How Bing Crosby Brought You Audiotape
In 1933, as the Nazis took control of Germany and began to prepare for conquest, one of their first priorities was research into radio communication. Two years later German industry produced a new tool for the trade of listening: the Magnetophon magnetic tape recorder. The Magnetophon was the first truly practical recorder that used tape, and it emerged in the aftermath of World War II to set the modern course of magnetic recording. In America Bing Crosby staked his career in broadcasting to start a revolution for Magnetophon technology.
At the beginning of World War II, when the Germans were relying on tape recording, the Allies turned to magnetic recorders running wire or steel bands. All three were roughly equivalent in their common uses: speeding coded transmissions, retaining flight and battle information, and monitoring enemy communications. The tape recorder, however, offered far greater potential for improvement.
As the German army advanced and occupied more territory—in various time zones—Nazi leaders balked at having to repeat their radio speeches over and over again. Two engineers at the German Radio Network, W. Weber and H. J. von Braunmühl, were assigned to improve the Magnetophon so that it could fool radio listeners into thinking that they were hearing live broadcasts. Working in Berlin in the summer of 1940, Weber and Braunmühl learned that the addition of a high-frequency current in the recording process would clear out extraneous hisses. At around the same time, I. G. Farben, the chemical concern, developed a plastic tape that improved the consistency of the Magnetophon’s sound reproduction.
The new Magnetophon was so effective that American intelligence officers didn’t even know of its existence until they noticed that certain German leaders seemed to be on the air around the clock delivering live speeches. John Mullin, an Army Signal Corps technical expert, reported hearing Berlin Philharmonic programs in the middle of the night with sound far better than from records. From afar the Americans realized that the Nazis had perfected sound recording.
When the Allies took the offensive in France in 1944, advance troops were given orders to retrieve a Magnetophon at the earliest opportunity. All that they found, time after time, was that German radio operators were obeying orders to destroy equipment before leaving it. Finally, in April 1945, the Americans captured a Magnetophon in Frankfurt-am-Main. Technicians, including Mullin, arrived to examine it, but by then the Signal Corps was overwhelmed with captured matériel.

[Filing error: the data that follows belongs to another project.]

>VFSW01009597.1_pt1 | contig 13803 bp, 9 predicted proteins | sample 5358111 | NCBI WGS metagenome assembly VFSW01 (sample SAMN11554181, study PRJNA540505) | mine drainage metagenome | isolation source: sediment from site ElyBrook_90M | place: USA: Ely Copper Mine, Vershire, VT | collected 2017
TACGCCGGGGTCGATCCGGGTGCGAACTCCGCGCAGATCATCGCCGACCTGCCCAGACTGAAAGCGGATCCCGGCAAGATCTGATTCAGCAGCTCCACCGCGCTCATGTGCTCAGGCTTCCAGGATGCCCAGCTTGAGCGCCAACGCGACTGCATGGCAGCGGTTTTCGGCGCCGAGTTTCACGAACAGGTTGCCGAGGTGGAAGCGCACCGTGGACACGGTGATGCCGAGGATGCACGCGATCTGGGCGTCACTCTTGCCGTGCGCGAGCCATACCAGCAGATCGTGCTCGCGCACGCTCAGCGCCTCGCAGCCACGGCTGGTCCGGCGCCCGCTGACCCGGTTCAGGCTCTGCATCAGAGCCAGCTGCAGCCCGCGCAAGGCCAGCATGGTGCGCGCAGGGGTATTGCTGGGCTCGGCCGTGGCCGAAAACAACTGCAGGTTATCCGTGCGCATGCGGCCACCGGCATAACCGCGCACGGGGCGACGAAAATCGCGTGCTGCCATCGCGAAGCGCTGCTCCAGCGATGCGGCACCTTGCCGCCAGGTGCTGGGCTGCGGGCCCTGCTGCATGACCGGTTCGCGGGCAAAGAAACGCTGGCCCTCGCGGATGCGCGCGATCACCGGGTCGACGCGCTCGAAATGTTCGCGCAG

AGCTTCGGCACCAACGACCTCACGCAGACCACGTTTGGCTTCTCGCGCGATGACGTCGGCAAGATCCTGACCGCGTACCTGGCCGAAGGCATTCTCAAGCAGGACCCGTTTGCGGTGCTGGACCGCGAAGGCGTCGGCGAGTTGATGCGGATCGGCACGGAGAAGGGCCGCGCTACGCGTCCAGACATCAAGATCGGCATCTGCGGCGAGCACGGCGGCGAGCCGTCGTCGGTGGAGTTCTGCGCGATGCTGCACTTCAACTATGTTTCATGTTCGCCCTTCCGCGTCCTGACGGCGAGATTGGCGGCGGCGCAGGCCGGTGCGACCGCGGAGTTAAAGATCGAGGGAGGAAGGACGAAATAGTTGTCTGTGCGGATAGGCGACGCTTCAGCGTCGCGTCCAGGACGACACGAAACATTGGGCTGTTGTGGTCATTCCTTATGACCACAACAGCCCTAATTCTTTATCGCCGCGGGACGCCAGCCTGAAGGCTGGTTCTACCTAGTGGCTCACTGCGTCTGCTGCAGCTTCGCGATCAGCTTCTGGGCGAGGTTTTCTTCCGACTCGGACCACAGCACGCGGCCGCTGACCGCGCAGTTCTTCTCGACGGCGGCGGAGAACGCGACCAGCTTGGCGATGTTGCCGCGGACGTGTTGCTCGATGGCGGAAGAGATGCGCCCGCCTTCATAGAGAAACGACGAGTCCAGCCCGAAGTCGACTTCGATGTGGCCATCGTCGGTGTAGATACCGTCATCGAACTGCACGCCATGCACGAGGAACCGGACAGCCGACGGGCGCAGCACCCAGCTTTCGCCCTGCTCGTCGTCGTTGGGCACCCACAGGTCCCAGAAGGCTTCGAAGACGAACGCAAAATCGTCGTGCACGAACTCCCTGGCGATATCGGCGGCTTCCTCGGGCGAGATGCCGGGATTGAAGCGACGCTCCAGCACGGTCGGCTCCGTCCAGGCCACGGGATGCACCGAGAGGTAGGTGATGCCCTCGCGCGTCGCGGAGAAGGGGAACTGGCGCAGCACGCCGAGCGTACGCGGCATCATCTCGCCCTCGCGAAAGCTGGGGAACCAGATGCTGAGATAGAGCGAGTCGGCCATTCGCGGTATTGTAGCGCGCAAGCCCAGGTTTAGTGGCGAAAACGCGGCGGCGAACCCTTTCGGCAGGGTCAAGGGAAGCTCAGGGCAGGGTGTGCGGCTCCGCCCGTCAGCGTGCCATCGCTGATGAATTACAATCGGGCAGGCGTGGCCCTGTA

As the war came to an end, the GI readers of ‘ Yank were asked to vote for the person who had done the. most to boost their morale overseas. The winner was Bing Crosby. Crosby was the number-one movie star in America and sold more records than anyone else, by far. He was also the most popular singer on the radio, yet when he said he wanted to prerecord his weekly show, the “warfare was practically frontpage news,” as he wrote in his memoirs. All prime-time radio shows were broadcast live before 1946. Recorded shows were outlawed on the basis that they would undermine the function of the networks and sound cheesy anyway.
ABC Radio, the weakling among networks, took Crosby in, gladly, and he was allowed to record his show using the reigning technology of the day, wax disks. This victory gave him creative control, but most of all it meant that he wouldn’t have to be in town and at the studio on thirty-nine straight Thursdays each year.
Bob Hope was the guest star on Crosby’s first recorded program, October 16, 1946, and on later shows. Whenever he ad-libbed something racy during the show or read a joke that fizzled, he would lean back and call over to the sound engineer, “Lift the needle on that one, will you, boy!” Editing a wax disk was a laborious process, but it allowed engineers to take what Crosby called “the flab” out of a show, leaving the best thirty minutes for broadcast.
At first the experiment worked; ratings were high. As the season progressed, though, the show faltered amid complaints that the music sounded tinny and Crosby’s voice “fuzzy.” The whole process appeared to be more trouble than it was worth, and Crosby came under terrific pressure to give it up and revert to live broadcasts. But he delayed a decision and asked his producers to investigate magnetic recording. Magnetic recording in its wire form was a rising star of the postwar market, but it seemed unlikely to offer anything good enough for a radio show until the producers met Mullin, who had sent two surplus Magnetophons home from the war. He staged a demonstration of his own improved version, developed in conjunction with a flagging company called Ampex.
The season premiere of Bing Crosby’s show, October 1, 1947, was the broadcast premiere—in America—of magnetic tape recording. It sounded so much like a live broadcast that other radio stars immediately demanded to prerecord their shows; the old network ban subsequently collapsed. Radio stations and record producers, rushing to buy Ampex tape recorders, were directed to deal with the distributor, Bing Crosby Enterprises. Ampex used its Crosby windfall to develop other commercial recorders, becoming a leader in the industry, and Mullin took the job of chief engineer at Bing Crosby Enterprises.
Bing Crosby was the only entertainer powerful enough to advance the development of magnetic tape so quickly. He also happened to be the only one clever enough to want to and stubborn enough to need to.